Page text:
The article points to several possibilities or combinations thereof.
“The system is obviously not working in that it’s not providing meaningful differentiation between solid employees and truly exceptional ones,” said Max Stier, president and chief executive of the Partnership for Public Service, which studies the federal workforce. “It’s not being implemented consistently or with the original intent of what it means to be ‘outstanding’ or ‘fully successful.’”
- Supervisors are not honest or accurate in their evaluations
- Definitions of what constitute "outstanding" are too lenient
- Specific performance measurements are lacking quantification and qualification
Dr. James Rodger and I addressed this topic as part of our book, Smart Data, Enterprise Performance Optimization Strategy (c) 2010 Wiley Publishing.
The trouble begins from the top down. The federal government provides legislated services from organizations and systems that are the products of Congressionally enacted laws and regulations. The Executive branch makes the operational and staffs and equips systems with people and technology. The outcomes are usually well-defined and can be attributed with specific performance measurements.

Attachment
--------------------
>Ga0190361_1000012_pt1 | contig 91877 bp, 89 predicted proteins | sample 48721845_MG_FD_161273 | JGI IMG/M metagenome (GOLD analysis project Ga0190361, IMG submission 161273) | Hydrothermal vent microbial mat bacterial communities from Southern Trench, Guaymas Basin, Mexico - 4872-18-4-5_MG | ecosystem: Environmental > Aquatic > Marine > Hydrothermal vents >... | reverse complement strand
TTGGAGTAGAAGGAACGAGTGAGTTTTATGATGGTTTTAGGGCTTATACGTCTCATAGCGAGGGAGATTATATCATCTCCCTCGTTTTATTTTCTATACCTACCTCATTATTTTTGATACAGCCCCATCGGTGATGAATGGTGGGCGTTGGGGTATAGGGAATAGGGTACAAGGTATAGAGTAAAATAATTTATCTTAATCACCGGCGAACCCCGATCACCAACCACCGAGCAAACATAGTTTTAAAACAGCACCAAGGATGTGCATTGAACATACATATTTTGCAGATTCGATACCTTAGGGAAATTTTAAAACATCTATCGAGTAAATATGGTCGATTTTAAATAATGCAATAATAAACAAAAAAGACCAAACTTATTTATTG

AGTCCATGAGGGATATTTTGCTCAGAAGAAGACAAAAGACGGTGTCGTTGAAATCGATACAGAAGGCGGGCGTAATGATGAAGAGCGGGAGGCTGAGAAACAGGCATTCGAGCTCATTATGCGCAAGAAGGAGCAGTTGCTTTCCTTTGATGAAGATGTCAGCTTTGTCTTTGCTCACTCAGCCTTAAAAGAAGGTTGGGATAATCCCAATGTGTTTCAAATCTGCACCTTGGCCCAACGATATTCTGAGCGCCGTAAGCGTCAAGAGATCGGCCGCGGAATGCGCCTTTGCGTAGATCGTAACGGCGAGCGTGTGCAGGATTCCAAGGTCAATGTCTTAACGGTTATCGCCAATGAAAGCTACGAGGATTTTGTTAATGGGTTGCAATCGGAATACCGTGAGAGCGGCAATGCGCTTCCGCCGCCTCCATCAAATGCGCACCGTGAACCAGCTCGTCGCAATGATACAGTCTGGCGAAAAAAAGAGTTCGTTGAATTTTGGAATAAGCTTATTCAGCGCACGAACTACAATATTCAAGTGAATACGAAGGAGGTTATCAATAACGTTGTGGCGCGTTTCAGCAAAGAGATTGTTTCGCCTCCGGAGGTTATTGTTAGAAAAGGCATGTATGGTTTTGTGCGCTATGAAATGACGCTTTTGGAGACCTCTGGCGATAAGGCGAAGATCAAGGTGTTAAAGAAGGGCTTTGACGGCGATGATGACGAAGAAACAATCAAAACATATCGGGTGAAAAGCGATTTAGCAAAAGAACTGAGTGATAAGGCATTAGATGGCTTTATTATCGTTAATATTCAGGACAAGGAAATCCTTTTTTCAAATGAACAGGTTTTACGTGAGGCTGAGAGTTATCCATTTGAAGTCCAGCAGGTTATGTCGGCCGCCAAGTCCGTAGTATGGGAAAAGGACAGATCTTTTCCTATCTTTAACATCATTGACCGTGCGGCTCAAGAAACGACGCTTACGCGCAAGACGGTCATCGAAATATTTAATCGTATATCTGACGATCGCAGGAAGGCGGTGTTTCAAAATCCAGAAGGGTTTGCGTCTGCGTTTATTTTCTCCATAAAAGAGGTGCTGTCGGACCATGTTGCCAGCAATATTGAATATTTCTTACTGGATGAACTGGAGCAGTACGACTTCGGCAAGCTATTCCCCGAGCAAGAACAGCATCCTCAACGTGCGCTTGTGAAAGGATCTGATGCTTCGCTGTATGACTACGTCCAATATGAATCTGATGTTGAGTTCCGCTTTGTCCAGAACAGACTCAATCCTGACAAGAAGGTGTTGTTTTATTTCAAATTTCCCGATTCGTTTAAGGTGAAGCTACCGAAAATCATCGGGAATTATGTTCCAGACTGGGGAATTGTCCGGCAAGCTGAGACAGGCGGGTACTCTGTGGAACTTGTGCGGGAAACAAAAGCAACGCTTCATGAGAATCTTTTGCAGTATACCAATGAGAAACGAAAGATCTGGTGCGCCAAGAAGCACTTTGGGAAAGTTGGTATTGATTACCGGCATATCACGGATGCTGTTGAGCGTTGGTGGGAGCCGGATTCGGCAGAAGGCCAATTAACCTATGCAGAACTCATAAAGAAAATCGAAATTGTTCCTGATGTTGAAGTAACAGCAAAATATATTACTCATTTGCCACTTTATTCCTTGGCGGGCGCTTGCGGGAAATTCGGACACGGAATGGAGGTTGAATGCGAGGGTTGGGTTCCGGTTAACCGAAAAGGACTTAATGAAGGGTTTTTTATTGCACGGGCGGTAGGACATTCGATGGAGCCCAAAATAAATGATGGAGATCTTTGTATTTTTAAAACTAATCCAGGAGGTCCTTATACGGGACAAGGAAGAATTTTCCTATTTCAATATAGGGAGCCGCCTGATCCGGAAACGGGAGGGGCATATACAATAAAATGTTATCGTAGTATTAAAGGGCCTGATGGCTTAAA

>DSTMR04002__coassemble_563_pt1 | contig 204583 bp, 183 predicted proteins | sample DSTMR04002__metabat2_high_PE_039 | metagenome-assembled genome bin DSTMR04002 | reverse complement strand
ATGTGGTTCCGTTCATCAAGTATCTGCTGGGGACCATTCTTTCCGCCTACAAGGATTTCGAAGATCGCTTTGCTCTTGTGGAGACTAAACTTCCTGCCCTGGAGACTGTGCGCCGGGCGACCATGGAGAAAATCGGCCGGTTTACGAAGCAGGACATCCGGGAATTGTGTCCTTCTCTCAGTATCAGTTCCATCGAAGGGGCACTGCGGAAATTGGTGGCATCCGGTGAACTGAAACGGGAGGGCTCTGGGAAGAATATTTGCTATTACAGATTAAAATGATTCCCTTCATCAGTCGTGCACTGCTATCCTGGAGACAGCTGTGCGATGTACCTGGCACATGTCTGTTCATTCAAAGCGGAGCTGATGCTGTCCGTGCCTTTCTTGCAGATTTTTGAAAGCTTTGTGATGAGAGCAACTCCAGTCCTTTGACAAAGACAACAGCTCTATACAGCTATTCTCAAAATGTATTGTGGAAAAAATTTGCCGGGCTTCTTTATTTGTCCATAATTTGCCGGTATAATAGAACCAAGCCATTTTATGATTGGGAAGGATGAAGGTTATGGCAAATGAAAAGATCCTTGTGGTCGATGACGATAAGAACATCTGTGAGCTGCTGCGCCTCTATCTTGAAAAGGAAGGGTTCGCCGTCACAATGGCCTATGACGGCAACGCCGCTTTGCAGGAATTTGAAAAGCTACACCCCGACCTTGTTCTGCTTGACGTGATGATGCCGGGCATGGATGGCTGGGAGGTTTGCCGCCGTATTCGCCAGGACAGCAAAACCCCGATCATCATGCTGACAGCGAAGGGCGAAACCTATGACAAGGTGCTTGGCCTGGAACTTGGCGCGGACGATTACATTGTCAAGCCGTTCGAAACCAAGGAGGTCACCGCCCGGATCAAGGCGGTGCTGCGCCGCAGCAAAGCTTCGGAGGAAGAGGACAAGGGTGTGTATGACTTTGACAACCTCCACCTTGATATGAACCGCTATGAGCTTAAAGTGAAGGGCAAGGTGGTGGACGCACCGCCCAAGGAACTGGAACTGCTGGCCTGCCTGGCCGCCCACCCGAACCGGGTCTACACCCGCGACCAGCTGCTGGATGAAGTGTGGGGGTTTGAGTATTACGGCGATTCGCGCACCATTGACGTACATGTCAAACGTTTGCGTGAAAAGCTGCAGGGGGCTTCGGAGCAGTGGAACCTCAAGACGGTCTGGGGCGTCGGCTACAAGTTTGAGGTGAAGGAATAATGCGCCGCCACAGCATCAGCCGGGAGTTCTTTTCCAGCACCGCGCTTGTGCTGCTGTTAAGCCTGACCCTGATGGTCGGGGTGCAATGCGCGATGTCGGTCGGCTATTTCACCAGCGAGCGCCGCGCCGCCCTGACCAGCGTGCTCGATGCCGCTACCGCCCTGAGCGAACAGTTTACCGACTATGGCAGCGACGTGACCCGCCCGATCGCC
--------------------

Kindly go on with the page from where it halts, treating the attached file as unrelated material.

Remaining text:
Specific performance measurements are distributed among all of the people and organizations that perform work, and that includes accountable results from management, i.e., executive staffers.
Managing the federal government performance requires knowledge about the law, systems engineering, and performance management. Those things are part of the requirements for evaluating and selecting presidential candidates, and all elected officials.
Report says 99% of feds ‘fully successful’ or better at work. Is that credible?
By Joe Davidson | Columnist June 14 at 7:00 AM
Is it likely that 99 percent of staffers in any workplace are “fully successful” or better?
That’s how highly federal employees are rated, according to a report by the Government Accountability Office (GAO), as my colleague Lisa Rein reported.
GAO looked at 2013 ratings for almost 1.2 million staffers, not including Senior Executive Service (SES) members. The study found that only 0.3 percent were rated as minimally successful and 0.1 percent as unacceptable.
“The transparency and credibility of the performance management process is enhanced when meaningful performance distinctions are made — it helps ensure that promotion, pay, bonus, staffing, and other rewards and recognition decisions are based on employees’ performance and results,” GAO said.
GAO Analysis via The Washington Post
Smart Data, Wiley